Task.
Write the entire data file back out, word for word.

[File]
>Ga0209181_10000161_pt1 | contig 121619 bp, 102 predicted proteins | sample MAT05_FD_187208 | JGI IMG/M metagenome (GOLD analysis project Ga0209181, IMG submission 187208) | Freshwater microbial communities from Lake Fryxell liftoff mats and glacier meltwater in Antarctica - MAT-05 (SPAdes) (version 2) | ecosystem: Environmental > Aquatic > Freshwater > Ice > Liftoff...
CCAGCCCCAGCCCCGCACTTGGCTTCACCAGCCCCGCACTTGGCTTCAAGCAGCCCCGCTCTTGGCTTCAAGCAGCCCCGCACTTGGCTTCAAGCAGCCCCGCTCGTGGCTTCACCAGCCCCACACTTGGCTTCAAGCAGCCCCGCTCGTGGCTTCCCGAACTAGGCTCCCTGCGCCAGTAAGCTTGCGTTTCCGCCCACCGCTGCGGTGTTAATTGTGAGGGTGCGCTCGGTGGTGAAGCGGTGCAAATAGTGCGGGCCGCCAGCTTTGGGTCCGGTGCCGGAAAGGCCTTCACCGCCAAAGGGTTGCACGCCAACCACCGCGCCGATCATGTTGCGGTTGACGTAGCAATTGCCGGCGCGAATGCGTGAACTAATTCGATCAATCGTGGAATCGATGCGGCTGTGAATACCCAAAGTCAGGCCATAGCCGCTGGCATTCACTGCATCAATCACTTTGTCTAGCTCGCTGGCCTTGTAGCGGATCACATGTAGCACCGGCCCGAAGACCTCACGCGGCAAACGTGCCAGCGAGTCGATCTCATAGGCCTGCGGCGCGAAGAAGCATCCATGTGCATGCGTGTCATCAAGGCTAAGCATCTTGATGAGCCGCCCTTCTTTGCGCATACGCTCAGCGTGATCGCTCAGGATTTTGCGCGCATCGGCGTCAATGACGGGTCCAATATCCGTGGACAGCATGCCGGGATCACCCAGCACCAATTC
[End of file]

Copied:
>Ga0209181_10000161_pt1 | contig 121619 bp, 102 predicted proteins | sample MAT05_FD_187208 | JGI IMG/M metagenome (GOLD analysis project Ga0209181, IMG submission 187208) | Freshwater microbial communities from Lake Fryxell liftoff mats and glacier meltwater in Antarctica - MAT-05 (SPAdes) (version 2) | ecosystem: Environmental > Aquatic > Freshwater > Ice > Liftoff...
CCAGCCCCAGCCCCGCACTTGGCTTCACCAGCCCCGCACTTGGCTTCAAGCAGCCCCGCTCTTGGCTTCAAGCAGCCCCGCACTTGGCTTCAAGCAGCCCCGCTCGTGGCTTCACCAGCCCCACACTTGGCTTCAAGCAGCCCCGCTCGTGGCTTCCCGAACTAGGCTCCCTGCGCCAGTAAGCTTGCGTTTCCGCCCACCGCTGCGGTGTTAATTGTGAGGGTGCGCTCGGTGGTGAAGCGGTGCAAATAGTGCGGGCCGCCAGCTTTGGGTCCGGTGCCGGAAAGGCCTTCACCGCCAAAGGGTTGCACGCCAACCACCGCGCCGATCATGTTGCGGTTGACGTAGCAATTGCCGGCGCGAATGCGTGAACTAATTCGATCAATCGTGGAATCGATGCGGCTGTGAATACCCAAAGTCAGGCCATAGCCGCTGGCATTCACTGCATCAATCACTTTGTCTAGCTCGCTGGCCTTGTAGCGGATCACATGTAGCACCGGCCCGAAGACCTCACGCGGCAAACGTGCCAGCGAGTCGATCTCATAGGCCTGCGGCGCGAAGAAGCATCCATGTGCATGCGTGTCATCAAGGCTAAGCATCTTGATGAGCCGCCCTTCTTTGCGCATACGCTCAGCGTGATCGCTCAGGATTTTGCGCGCATCGGCGTCAATGACGGGTCCAATATCCGTGGACAGCATGCCGGGATCACCCAGCACCAATTC